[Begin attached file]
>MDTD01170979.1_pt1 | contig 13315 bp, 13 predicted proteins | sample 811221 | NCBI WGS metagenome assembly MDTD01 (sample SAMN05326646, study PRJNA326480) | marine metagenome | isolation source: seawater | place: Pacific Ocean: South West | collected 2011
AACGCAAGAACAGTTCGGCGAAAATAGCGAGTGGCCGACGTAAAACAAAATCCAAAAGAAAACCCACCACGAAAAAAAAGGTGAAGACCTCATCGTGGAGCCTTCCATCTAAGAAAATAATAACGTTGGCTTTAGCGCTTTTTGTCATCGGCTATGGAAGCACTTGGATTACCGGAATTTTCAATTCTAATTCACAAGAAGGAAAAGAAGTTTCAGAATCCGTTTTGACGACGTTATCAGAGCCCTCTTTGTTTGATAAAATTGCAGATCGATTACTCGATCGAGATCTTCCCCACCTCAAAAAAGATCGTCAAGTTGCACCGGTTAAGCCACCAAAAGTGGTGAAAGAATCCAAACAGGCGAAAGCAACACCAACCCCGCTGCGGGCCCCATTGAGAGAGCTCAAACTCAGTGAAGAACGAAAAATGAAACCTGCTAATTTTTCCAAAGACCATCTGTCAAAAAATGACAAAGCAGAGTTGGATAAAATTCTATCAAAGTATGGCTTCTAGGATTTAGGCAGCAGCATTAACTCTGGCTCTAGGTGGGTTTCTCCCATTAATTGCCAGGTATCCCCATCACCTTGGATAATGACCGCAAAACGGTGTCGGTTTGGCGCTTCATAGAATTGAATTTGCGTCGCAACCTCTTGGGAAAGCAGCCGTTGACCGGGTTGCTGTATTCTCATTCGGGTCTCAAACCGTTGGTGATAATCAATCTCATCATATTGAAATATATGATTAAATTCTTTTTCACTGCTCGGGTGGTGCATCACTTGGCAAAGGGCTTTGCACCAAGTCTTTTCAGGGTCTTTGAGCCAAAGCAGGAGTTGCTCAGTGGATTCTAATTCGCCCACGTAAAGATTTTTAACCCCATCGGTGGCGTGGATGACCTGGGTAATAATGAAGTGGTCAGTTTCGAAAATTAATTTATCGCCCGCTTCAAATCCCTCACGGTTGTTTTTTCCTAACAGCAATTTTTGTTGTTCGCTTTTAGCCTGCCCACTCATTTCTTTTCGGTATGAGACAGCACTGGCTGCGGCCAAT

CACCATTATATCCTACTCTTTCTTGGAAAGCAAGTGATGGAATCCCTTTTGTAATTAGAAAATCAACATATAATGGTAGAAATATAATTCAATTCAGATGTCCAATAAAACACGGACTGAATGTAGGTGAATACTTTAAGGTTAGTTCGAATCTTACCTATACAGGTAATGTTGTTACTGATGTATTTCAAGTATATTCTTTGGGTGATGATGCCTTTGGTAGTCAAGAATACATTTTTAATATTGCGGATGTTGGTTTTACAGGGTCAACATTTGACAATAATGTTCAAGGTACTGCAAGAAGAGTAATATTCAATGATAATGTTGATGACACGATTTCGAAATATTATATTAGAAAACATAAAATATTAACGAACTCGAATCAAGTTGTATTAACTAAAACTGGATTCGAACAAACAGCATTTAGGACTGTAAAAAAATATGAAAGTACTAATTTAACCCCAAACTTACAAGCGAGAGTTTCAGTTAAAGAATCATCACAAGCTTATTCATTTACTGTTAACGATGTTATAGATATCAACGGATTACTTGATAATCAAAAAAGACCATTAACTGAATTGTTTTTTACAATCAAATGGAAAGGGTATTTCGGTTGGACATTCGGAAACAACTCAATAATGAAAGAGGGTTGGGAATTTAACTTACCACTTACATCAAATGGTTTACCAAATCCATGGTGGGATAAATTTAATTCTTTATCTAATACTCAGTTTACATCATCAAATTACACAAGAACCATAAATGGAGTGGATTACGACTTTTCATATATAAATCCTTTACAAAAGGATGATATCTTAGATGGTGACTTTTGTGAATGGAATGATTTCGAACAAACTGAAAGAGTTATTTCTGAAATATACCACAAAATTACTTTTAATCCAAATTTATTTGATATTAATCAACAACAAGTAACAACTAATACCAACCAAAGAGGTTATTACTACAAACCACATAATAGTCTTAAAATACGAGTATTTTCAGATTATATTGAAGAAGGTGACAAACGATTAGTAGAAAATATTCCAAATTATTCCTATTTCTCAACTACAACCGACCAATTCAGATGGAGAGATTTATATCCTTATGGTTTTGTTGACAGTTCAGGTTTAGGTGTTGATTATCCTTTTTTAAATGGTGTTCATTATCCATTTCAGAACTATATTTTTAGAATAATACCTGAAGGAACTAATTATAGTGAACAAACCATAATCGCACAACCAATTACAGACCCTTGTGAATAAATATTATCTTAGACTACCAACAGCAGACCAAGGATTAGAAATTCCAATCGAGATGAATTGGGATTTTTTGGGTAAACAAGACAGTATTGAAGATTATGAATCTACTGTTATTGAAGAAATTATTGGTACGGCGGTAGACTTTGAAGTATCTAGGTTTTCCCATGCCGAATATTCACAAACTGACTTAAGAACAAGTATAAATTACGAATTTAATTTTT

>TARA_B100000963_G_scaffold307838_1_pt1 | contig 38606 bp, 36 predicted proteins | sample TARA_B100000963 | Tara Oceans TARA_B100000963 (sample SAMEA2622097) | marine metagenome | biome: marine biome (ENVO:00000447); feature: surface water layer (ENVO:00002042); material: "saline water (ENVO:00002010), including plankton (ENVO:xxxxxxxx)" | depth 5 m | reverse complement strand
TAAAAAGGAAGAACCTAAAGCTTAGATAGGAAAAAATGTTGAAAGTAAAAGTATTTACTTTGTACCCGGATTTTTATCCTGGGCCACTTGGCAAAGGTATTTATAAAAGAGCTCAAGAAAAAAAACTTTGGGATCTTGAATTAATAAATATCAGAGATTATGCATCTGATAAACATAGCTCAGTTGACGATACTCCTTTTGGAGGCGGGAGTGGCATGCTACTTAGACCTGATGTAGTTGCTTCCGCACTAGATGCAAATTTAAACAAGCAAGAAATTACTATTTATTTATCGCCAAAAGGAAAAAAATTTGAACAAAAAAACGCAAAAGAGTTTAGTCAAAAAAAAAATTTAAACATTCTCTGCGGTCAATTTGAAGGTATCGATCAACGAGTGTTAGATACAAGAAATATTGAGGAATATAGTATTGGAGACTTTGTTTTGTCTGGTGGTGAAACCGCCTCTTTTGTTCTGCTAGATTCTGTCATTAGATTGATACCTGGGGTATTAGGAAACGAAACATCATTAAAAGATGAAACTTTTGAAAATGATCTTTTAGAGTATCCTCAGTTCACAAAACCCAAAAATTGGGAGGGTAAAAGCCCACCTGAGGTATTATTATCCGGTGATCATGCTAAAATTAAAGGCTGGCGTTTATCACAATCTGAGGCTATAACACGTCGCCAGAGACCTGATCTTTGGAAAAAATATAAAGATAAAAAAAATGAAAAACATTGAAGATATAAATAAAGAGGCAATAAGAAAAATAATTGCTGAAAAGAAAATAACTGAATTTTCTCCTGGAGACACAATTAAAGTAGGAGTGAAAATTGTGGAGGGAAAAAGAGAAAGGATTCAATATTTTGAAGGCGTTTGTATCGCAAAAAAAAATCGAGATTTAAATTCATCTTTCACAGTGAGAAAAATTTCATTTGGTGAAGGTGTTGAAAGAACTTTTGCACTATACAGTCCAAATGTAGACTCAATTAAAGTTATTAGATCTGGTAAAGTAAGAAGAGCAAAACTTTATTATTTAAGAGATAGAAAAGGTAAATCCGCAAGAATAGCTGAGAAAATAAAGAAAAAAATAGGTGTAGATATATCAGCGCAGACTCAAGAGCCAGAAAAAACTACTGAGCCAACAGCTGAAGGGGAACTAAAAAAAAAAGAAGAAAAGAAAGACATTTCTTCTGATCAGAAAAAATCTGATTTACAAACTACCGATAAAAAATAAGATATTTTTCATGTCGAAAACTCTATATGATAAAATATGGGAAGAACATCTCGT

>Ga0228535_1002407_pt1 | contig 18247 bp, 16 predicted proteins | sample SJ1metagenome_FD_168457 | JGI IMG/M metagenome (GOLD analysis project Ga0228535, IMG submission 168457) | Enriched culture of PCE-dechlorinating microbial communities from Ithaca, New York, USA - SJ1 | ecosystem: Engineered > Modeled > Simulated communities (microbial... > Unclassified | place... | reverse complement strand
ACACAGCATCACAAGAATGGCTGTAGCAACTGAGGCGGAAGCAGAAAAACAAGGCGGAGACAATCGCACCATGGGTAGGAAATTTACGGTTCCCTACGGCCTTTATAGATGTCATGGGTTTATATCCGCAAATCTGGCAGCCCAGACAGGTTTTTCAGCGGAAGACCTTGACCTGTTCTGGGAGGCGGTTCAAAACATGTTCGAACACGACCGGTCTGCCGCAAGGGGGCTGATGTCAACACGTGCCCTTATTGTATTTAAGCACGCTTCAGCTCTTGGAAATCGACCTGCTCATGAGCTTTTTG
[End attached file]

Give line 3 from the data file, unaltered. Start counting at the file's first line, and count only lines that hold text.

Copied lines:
CACCATTATATCCTACTCTTTCTTGGAAAGCAAGTGATGGAATCCCTTTTGTAATTAGAAAATCAACATATAATGGTAGAAATATAATTCAATTCAGATGTCCAATAAAACACGGACTGAATGTAGGTGAATACTTTAAGGTTAGTTCGAATCTTACCTATACAGGTAATGTTGTTACTGATGTATTTCAAGTATATTCTTTGGGTGATGATGCCTTTGGTAGTCAAGAATACATTTTTAATATTGCGGATGTTGGTTTTACAGGGTCAACATTTGACAATAATGTTCAAGGTACTGCAAGAAGAGTAATATTCAATGATAATGTTGATGACACGATTTCGAAATATTATATTAGAAAACATAAAATATTAACGAACTCGAATCAAGTTGTATTAACTAAAACTGGATTCGAACAAACAGCATTTAGGACTGTAAAAAAATATGAAAGTACTAATTTAACCCCAAACTTACAAGCGAGAGTTTCAGTTAAAGAATCATCACAAGCTTATTCATTTACTGTTAACGATGTTATAGATATCAACGGATTACTTGATAATCAAAAAAGACCATTAACTGAATTGTTTTTTACAATCAAATGGAAAGGGTATTTCGGTTGGACATTCGGAAACAACTCAATAATGAAAGAGGGTTGGGAATTTAACTTACCACTTACATCAAATGGTTTACCAAATCCATGGTGGGATAAATTTAATTCTTTATCTAATACTCAGTTTACATCATCAAATTACACAAGAACCATAAATGGAGTGGATTACGACTTTTCATATATAAATCCTTTACAAAAGGATGATATCTTAGATGGTGACTTTTGTGAATGGAATGATTTCGAACAAACTGAAAGAGTTATTTCTGAAATATACCACAAAATTACTTTTAATCCAAATTTATTTGATATTAATCAACAACAAGTAACAACTAATACCAACCAAAGAGGTTATTACTACAAACCACATAATAGTCTTAAAATACGAGTATTTTCAGATTATATTGAAGAAGGTGACAAACGATTAGTAGAAAATATTCCAAATTATTCCTATTTCTCAACTACAACCGACCAATTCAGATGGAGAGATTTATATCCTTATGGTTTTGTTGACAGTTCAGGTTTAGGTGTTGATTATCCTTTTTTAAATGGTGTTCATTATCCATTTCAGAACTATATTTTTAGAATAATACCTGAAGGAACTAATTATAGTGAACAAACCATAATCGCACAACCAATTACAGACCCTTGTGAATAAATATTATCTTAGACTACCAACAGCAGACCAAGGATTAGAAATTCCAATCGAGATGAATTGGGATTTTTTGGGTAAACAAGACAGTATTGAAGATTATGAATCTACTGTTATTGAAGAAATTATTGGTACGGCGGTAGACTTTGAAGTATCTAGGTTTTCCCATGCCGAATATTCACAAACTGACTTAAGAACAAGTATAAATTACGAATTTAATTTTT